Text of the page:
Slate's Medical Examiner: New Cure for Kidney Stones
MADELEINE BRAND, host:
From NPR News' DAY TO DAY with our weekly medical segment. And brace yourself for this topic: kidney stones. They are painful and dangerous, especially when they travel to the urinary tract. But there's a new method of getting rid of them and Dr. Sydney Spiesel is here to tell us about it.
Syd is a professor at the Yale Medical School and he writes the Medical Examiner column for the online magazine Slate. And he joins us each week to talk about medical problems. Hi, Syd.
Dr. SYDNEY SPIESEL (Yale Medical School):
BRAND: Well, first of all, tell us what exactly are kidney stones.
Dr. SPIESEL: Well, kidney stones are actually physically little hard objects. They really are stones, and if you remember high school chemistry, when you had a solution of something and it became too saturated so that the stuff wouldn't remain solution, it would precipitate out and crystals would form. And that's what happens inside the kidneys, and then they travel down through the ureters, the tubes that connect the kidneys to the bladder, and then sometimes they wind up in the bladder. And very often, probably 50 percent of the time, ultimately they're lost in the urine when people urinate.
BRAND: And for those that aren't, what do people usually do to get rid of them?
Dr. SPIESEL: One method involves sending these tiny little endoscopes, these little flexible telescopes, up through the urethra, through the bladder, into the ureter and find the stone and grab it or find the stone and crush it into tiny stones that can be released in the urine. That's one method.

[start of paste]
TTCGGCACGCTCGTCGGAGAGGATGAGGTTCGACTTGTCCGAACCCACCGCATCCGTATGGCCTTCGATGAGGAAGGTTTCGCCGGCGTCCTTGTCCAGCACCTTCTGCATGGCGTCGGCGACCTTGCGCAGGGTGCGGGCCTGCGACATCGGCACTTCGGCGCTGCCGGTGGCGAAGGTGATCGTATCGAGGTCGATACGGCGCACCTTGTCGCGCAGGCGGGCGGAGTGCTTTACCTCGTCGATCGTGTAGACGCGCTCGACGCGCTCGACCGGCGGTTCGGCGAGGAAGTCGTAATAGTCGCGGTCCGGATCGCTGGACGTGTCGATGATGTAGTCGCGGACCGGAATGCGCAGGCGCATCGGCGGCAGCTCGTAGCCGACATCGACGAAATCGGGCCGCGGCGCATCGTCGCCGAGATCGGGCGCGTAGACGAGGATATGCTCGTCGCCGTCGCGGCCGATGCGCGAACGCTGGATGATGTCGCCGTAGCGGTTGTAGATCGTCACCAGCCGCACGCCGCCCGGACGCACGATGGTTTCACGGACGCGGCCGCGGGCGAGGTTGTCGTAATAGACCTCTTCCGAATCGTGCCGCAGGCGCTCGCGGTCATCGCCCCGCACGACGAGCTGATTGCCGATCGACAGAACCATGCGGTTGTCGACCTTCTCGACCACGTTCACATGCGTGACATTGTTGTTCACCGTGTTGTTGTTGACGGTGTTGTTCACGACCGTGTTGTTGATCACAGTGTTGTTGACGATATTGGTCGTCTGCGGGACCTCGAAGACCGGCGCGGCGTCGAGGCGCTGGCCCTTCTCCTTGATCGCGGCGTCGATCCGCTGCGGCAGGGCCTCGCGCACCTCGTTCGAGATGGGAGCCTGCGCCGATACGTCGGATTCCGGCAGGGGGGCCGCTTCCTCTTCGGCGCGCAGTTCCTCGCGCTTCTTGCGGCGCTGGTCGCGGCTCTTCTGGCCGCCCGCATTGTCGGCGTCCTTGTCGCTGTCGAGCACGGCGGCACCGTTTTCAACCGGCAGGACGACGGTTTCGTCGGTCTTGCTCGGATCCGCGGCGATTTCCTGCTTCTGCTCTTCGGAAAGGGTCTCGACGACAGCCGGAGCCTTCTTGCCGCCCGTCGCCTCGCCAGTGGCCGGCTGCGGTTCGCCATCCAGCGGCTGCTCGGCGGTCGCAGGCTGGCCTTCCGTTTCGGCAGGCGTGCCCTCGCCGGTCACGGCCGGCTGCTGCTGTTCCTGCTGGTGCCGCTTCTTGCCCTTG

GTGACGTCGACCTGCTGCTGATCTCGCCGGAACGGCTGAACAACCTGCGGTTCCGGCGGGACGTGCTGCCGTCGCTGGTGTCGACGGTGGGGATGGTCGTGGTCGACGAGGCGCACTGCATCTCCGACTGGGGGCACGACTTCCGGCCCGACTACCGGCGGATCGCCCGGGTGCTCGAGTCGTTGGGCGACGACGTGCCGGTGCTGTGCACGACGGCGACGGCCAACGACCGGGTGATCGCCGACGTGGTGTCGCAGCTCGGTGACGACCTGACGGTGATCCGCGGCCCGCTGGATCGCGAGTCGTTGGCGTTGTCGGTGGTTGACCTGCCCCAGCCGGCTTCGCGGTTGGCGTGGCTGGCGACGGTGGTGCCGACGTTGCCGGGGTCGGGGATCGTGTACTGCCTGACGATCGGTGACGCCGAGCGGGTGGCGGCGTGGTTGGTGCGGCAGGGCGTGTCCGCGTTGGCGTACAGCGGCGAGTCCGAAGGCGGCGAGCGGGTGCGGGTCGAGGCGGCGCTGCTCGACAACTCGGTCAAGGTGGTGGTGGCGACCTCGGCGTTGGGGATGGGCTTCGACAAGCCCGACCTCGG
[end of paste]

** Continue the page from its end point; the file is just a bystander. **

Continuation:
Another method is to send, this sounds horrible, but it actually is pretty effective, to send a shock wave, to put somebody in a vat of water or something like that and send focused shock waves that are concentrated on the place that the stone is, through the body wall, which is sort of flexible and transmits the shock, and all these shock waves concentrate and the stones are literally exploded.
BRAND: Wow. Well, both of those methods sound, perhaps, even more painful than the kidney stones themselves. So you said there's a new, non-invasive method out, so that must be of great relief to patients with kidney stones.
Dr. SPIESEL: Well, I think it is. Although, it only applies to stones that have been released by the kidney and have passed down through the ureter and in fact are in part of the ureter which is nearest the bladder.
This is based on the idea that a kidney stone is kind of an irritating, annoying thing, and the walls of the ureters, these tubes, are full of muscle, and that if they get irritated, they can contract tightly and hold the stone in place.
And so a urologist named Marco Dellabello(ph) working in Kona(ph), Italy, devised this method of administering a medication that attaches itself to the muscles that are present in the walls of the ureter and cause it to relax. And as these muscles relax, the stone is released and the people just pass it out.
And the results have just been remarkable. Of 70 people treated experimentally with this drug, the trade name is Flomax, none in the hospital, all of them at home, 68 people expelled their stones.
BRAND: So does it look like this muscle relaxant will replace all those other treatments?
Dr. SPIESEL: Well, I sort of thought it would. I'm not sure how widely people know about this now. As I say, one problem is that this came from an Italian study, and there's a kind of chauvinism that happens in medicine. It's not exclusive, but sometimes I have the sense that medications or ideas that came from someplace else are not treated quite as respectfully.
BRAND: Dr. Sydney Spiesel of the Yale Medical School. You can read his columns at Slate.com. Thank you, Syd, again.
Dr. SPIESEL: Thank you.
NPR transcripts are created on a rush deadline by Verb8tm, Inc., an NPR contractor, and produced using a proprietary transcription process developed with NPR. This text may not be in its final form and may be updated or revised in the future. Accuracy and availability may vary. The authoritative record of NPR’s programming is the audio record.